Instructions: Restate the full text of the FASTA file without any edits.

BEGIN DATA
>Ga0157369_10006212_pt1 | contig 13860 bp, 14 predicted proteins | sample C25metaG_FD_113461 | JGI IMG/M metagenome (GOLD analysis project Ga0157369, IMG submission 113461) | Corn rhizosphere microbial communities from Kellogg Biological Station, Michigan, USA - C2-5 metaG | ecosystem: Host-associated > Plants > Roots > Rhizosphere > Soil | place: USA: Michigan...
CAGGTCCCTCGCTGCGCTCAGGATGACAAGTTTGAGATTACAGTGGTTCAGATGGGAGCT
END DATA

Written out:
>Ga0157369_10006212_pt1 | contig 13860 bp, 14 predicted proteins | sample C25metaG_FD_113461 | JGI IMG/M metagenome (GOLD analysis project Ga0157369, IMG submission 113461) | Corn rhizosphere microbial communities from Kellogg Biological Station, Michigan, USA - C2-5 metaG | ecosystem: Host-associated > Plants > Roots > Rhizosphere > Soil | place: USA: Michigan...
CAGGTCCCTCGCTGCGCTCAGGATGACAAGTTTGAGATTACAGTGGTTCAGATGGGAGCT